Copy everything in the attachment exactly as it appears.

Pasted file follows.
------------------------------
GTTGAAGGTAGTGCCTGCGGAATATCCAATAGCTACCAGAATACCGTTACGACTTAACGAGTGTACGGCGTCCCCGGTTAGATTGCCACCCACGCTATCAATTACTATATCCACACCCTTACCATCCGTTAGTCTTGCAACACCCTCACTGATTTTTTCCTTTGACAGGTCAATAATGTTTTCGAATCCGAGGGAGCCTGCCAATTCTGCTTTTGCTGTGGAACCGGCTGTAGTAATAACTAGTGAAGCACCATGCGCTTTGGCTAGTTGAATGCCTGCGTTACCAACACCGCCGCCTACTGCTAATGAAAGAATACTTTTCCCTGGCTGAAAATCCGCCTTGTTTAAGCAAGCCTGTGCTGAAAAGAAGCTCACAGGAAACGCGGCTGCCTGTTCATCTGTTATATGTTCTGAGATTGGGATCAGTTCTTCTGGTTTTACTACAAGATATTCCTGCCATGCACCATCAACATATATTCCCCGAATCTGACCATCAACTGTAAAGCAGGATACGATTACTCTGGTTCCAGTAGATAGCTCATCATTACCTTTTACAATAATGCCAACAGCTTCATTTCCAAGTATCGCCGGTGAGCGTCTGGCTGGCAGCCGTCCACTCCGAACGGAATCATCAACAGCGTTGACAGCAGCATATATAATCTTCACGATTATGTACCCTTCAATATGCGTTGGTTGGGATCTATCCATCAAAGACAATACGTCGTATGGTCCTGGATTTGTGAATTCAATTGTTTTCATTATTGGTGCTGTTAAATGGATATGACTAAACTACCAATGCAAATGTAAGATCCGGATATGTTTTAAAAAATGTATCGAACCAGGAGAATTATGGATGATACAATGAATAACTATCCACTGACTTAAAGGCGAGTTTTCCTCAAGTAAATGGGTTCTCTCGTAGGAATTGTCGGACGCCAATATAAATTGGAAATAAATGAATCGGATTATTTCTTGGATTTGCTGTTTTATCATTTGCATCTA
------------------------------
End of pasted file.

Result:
GTTGAAGGTAGTGCCTGCGGAATATCCAATAGCTACCAGAATACCGTTACGACTTAACGAGTGTACGGCGTCCCCGGTTAGATTGCCACCCACGCTATCAATTACTATATCCACACCCTTACCATCCGTTAGTCTTGCAACACCCTCACTGATTTTTTCCTTTGACAGGTCAATAATGTTTTCGAATCCGAGGGAGCCTGCCAATTCTGCTTTTGCTGTGGAACCGGCTGTAGTAATAACTAGTGAAGCACCATGCGCTTTGGCTAGTTGAATGCCTGCGTTACCAACACCGCCGCCTACTGCTAATGAAAGAATACTTTTCCCTGGCTGAAAATCCGCCTTGTTTAAGCAAGCCTGTGCTGAAAAGAAGCTCACAGGAAACGCGGCTGCCTGTTCATCTGTTATATGTTCTGAGATTGGGATCAGTTCTTCTGGTTTTACTACAAGATATTCCTGCCATGCACCATCAACATATATTCCCCGAATCTGACCATCAACTGTAAAGCAGGATACGATTACTCTGGTTCCAGTAGATAGCTCATCATTACCTTTTACAATAATGCCAACAGCTTCATTTCCAAGTATCGCCGGTGAGCGTCTGGCTGGCAGCCGTCCACTCCGAACGGAATCATCAACAGCGTTGACAGCAGCATATATAATCTTCACGATTATGTACCCTTCAATATGCGTTGGTTGGGATCTATCCATCAAAGACAATACGTCGTATGGTCCTGGATTTGTGAATTCAATTGTTTTCATTATTGGTGCTGTTAAATGGATATGACTAAACTACCAATGCAAATGTAAGATCCGGATATGTTTTAAAAAATGTATCGAACCAGGAGAATTATGGATGATACAATGAATAACTATCCACTGACTTAAAGGCGAGTTTTCCTCAAGTAAATGGGTTCTCTCGTAGGAATTGTCGGACGCCAATATAAATTGGAAATAAATGAATCGGATTATTTCTTGGATTTGCTGTTTTATCATTTGCATCTA